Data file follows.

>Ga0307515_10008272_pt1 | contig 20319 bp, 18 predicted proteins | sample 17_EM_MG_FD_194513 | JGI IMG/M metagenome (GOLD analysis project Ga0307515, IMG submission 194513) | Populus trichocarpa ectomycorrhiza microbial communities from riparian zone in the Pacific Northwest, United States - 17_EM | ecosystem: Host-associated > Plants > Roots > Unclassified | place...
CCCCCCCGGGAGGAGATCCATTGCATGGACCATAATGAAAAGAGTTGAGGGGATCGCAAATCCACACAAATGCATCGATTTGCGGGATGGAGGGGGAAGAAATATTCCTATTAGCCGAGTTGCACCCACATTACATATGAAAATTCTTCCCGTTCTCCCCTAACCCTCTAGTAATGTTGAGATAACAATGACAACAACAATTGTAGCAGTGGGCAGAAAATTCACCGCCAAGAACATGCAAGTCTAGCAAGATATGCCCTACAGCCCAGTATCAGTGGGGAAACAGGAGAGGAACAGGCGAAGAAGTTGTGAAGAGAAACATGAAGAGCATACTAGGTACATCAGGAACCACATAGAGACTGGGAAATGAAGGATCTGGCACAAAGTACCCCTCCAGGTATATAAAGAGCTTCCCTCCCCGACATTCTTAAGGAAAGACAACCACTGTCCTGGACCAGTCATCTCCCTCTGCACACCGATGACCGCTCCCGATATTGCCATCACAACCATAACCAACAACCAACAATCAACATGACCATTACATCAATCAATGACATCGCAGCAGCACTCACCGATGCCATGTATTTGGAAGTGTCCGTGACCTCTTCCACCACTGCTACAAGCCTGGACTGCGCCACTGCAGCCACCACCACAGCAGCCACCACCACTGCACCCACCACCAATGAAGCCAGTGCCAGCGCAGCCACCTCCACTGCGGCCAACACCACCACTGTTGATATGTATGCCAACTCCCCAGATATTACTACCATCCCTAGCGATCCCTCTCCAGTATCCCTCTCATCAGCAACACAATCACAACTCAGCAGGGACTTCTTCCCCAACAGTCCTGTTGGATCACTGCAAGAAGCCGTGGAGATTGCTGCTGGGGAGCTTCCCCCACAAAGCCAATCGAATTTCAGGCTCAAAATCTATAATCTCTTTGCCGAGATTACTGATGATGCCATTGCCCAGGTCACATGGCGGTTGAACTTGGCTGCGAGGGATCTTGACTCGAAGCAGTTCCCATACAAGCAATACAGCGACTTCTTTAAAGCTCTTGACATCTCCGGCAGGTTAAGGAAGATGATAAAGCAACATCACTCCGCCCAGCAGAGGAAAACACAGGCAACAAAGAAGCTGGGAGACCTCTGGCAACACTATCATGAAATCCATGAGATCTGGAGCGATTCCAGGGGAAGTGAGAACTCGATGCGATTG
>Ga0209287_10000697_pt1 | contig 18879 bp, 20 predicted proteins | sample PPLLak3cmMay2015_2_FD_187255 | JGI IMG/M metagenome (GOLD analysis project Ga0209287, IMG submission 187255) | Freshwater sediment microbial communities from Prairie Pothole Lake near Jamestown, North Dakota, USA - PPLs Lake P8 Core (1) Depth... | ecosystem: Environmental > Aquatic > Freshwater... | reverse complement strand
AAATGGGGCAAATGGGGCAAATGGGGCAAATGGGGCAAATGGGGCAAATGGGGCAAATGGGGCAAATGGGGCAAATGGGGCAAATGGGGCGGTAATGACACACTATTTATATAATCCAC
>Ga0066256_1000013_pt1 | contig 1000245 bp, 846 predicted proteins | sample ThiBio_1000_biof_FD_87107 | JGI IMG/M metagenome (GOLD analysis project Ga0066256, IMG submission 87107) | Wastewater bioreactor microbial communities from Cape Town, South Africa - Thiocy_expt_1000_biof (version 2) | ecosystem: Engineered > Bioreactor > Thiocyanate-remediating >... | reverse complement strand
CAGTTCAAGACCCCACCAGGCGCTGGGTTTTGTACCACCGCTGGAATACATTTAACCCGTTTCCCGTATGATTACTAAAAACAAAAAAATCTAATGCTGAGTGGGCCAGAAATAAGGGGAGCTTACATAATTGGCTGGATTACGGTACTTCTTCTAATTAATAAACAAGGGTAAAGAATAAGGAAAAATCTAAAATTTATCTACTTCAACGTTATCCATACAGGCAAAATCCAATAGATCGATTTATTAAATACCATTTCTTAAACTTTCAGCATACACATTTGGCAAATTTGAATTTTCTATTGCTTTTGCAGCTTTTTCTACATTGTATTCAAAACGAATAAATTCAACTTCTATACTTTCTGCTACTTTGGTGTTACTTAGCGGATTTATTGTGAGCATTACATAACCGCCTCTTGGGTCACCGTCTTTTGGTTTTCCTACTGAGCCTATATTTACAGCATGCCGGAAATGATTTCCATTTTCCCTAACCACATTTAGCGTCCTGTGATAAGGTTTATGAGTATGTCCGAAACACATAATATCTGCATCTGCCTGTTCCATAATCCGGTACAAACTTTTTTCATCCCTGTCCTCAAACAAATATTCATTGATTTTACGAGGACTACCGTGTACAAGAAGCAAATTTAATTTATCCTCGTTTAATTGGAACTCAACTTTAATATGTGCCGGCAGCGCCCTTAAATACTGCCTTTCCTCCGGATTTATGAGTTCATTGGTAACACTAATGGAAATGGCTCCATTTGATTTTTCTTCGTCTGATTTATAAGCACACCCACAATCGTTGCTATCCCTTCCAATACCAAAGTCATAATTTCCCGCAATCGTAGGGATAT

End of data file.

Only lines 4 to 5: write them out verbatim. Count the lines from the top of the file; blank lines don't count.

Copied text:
AAATGGGGCAAATGGGGCAAATGGGGCAAATGGGGCAAATGGGGCAAATGGGGCAAATGGGGCAAATGGGGCAAATGGGGCAAATGGGGCGGTAATGACACACTATTTATATAATCCAC
>Ga0066256_1000013_pt1 | contig 1000245 bp, 846 predicted proteins | sample ThiBio_1000_biof_FD_87107 | JGI IMG/M metagenome (GOLD analysis project Ga0066256, IMG submission 87107) | Wastewater bioreactor microbial communities from Cape Town, South Africa - Thiocy_expt_1000_biof (version 2) | ecosystem: Engineered > Bioreactor > Thiocyanate-remediating >... | reverse complement strand